Ephesus and Ephesians: Windows into what it means to be Church

IMG_7628Recently, I joined over 35 evangelical students and professors on a study pilgrimage tracing out the paths of St. Paul, visiting the seven churches of Revelation, learning at the locations of the first seven ecumenical councils.  While I have been to the Holy Land many times, this was my first time to modern day Turkey, the home of all of these places.  In fact, one Bible scholar has noted that two-thirds of the New Testament was written from or to Christians living in what is today Turkey.  I found the land and it’s people both friendly and fascinating, modern and ancient.

One of my favorite visits was to the ruins of ancient Ephesus.  While the streets,
statues and buildings are breathtaking, only about twenty to thirty percent of the city has been excavated.  As I sat in front of the library of Celsus (see picture), I marveled at how significant this place was, not only for Greek and Roman history, but for our Christian history.  To the people in New Testament times, it was the third largest city of Roman Asia, and home to one of the Seven Wonders of the Ancient World, the Temple of Artemis.  To Christians, it would be one of the most important centers for this growing movement called The Way (Acts 9:2, 18:25, 19:9, 19:23, 22:4, 24:14, and 24:22).

St. Paul lived here for three years, working his trade, building a community of faith, and embroiling the pagans who made their livelihood from pilgrims coming to the Artemis temple (Acts 18-20).  Tradition places St. John and the Blessed Virgin Mary here, and it’s likely the place where St. Luke would have interviewed them for the composition of his gospel.  As the community grew, early Christian evidence tells us St. Paul ordained a young man, Timothy, as it’s first bishop (see 1 and 2 Timothy).  Other famous New Testament figures can be found here as well, like Priscilla, Aquila and Apollos (Acts 18).  Later, the church in Ephesus would receive a personal letter from Jesus Christ, commending their faithfulness and challenging them to “return to their first love” (Rev. 2:1-7).  As time marched on, this city would also receive a letter from the famous martyr, Ignatius of Antioch, and be the home for one of the most important Church councils in AD 431.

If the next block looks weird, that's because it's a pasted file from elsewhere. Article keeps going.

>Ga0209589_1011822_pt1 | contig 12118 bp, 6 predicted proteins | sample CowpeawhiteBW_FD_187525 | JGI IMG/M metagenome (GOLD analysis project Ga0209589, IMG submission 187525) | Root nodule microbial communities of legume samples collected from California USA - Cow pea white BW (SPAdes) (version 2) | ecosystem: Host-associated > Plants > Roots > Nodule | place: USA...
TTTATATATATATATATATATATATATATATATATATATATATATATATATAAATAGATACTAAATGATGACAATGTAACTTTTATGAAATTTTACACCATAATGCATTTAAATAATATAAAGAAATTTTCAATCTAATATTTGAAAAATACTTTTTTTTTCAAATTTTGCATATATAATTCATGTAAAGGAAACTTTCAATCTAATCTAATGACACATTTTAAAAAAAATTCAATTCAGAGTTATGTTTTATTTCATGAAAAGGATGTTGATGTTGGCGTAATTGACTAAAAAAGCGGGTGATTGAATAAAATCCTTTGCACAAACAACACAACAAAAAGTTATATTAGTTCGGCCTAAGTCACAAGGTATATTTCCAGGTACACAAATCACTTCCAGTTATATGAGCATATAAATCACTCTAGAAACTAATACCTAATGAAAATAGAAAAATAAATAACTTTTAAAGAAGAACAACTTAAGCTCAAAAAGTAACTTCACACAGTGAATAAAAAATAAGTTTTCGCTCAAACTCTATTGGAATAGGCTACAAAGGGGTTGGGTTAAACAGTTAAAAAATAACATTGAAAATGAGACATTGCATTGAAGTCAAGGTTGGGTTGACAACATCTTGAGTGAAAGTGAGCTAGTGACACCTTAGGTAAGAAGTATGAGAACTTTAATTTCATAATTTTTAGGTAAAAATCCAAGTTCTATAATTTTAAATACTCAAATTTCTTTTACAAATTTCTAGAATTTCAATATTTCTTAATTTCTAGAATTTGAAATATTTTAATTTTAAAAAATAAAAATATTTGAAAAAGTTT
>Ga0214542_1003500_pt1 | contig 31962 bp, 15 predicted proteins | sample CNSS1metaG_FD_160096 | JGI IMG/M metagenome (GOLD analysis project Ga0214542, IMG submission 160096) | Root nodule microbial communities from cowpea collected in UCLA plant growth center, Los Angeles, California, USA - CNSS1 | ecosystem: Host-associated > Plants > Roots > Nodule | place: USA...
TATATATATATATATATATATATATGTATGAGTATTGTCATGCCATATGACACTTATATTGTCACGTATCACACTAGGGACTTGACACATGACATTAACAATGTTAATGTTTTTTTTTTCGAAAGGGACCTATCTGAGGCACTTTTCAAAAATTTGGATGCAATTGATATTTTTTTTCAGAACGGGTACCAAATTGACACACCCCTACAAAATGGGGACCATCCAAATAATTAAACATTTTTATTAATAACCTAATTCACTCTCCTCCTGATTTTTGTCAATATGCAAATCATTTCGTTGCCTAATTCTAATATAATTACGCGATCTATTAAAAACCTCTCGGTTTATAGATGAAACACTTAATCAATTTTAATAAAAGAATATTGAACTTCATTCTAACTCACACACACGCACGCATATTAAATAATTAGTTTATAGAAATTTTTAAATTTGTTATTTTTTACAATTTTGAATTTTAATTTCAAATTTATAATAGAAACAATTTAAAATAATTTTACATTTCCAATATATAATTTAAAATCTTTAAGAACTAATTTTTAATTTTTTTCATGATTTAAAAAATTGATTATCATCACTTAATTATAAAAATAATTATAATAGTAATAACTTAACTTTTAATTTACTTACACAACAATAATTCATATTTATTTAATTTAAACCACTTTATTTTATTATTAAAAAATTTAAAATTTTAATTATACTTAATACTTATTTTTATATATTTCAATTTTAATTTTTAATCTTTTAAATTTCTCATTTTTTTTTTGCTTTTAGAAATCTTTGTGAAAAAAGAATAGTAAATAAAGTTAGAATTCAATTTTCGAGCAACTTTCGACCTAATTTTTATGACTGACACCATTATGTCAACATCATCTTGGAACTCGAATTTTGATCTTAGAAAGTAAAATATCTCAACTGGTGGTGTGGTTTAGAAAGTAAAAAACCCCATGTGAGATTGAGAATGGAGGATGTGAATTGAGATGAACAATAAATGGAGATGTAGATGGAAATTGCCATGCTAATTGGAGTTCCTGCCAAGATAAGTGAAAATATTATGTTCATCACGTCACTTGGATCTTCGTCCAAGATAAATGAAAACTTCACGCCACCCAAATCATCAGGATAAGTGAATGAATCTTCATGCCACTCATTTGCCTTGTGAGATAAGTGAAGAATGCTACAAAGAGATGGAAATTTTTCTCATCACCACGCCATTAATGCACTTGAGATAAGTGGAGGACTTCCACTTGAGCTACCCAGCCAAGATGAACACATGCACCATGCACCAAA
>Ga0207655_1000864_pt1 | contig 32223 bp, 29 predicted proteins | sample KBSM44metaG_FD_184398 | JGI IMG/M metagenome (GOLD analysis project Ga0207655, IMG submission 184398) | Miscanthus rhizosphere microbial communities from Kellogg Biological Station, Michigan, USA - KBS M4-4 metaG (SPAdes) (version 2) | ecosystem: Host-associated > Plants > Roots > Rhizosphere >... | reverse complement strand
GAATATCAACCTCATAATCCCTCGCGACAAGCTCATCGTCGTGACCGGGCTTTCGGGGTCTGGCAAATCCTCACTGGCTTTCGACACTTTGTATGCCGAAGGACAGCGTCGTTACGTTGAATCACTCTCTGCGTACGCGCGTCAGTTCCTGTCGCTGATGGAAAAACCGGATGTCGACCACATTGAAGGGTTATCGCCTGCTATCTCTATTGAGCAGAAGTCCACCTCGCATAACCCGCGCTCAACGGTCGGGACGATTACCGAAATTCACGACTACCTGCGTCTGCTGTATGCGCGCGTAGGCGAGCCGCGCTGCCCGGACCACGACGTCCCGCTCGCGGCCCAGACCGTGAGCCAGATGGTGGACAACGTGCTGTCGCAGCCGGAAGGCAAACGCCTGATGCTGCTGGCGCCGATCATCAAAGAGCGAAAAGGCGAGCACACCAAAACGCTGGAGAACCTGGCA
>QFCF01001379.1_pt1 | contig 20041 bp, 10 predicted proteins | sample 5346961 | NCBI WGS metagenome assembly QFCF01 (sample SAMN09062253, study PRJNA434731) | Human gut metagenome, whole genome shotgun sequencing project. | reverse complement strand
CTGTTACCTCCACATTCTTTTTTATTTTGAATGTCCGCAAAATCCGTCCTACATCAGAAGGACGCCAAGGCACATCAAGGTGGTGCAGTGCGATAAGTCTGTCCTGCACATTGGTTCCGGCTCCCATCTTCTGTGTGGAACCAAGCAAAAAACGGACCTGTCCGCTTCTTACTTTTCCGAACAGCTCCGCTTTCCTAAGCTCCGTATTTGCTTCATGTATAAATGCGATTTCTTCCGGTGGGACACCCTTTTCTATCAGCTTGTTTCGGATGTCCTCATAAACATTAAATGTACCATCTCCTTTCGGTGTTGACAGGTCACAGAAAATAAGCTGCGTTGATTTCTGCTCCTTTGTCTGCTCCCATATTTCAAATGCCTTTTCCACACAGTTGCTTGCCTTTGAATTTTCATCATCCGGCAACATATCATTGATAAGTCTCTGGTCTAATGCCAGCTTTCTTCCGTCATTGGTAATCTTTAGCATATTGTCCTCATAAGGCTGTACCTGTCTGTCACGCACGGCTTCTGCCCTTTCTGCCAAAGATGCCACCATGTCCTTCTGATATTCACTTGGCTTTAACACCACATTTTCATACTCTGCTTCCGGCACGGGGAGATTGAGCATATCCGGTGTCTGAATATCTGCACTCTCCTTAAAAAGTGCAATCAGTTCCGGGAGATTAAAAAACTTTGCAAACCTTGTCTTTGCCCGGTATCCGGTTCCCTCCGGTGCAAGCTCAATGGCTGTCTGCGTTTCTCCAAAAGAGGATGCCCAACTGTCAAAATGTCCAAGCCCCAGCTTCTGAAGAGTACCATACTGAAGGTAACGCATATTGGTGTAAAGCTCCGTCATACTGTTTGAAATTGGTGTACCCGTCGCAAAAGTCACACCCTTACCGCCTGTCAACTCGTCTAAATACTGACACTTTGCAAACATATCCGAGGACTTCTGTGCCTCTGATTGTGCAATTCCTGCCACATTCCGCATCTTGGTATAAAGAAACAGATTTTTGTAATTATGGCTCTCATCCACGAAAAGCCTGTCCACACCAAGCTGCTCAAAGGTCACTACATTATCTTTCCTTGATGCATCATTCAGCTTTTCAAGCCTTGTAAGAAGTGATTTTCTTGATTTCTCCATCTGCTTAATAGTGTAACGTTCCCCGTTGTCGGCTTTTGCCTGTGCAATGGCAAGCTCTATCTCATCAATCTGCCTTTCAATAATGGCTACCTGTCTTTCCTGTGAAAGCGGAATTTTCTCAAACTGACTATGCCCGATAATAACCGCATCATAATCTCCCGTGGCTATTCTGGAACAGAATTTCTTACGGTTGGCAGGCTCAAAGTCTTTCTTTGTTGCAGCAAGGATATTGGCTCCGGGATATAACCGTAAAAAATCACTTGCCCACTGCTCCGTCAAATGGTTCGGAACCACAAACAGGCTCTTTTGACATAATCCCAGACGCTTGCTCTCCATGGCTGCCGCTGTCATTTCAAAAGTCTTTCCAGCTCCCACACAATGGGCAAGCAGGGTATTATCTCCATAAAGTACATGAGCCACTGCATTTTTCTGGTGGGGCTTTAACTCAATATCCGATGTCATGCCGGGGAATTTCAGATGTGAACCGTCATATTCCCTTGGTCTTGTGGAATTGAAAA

All that to say, we have a lot of information about the spiritual state of this one particular body of believers over many generations.  It drew me to re-read Paul’s letter to the Ephesians, in light of what it can teach us about the Church.  In fact, I discovered, the letter to the Ephesians is structured around ways of thinking about the mystery of the Church.

Ephesians 1 discusses the Church as a Body; in Ephesians 2, it is viewed as a Family Household; Ephesians 3 presents the Church as a Mystery, while chapter 4 reveals it as a Communion.  Finally in chapters 5 and 6, we see the Church as a Bride and an Army equipped for battle.  Even the Church as “one, holy, catholic and apostolic” can be found in this amazing correspondence (see Ephesians 4:5; 5:27; 2:19; 2:20). There’s so much more to learn about the gift of the Church in these six short chapters.

Consider picking up St. Paul’s letter to the Ephesians this Lent, record everything you discover about the Church.  Ask yourself:

– How does this help me better appreciate the Church as a Catholic in the 21st century?

– What practical advice does Paul offer me for being a more faithful and fruitful member of the Church?

– If Paul wrote a letter to my local parish, what themes, commendations and challenges would he offer it?

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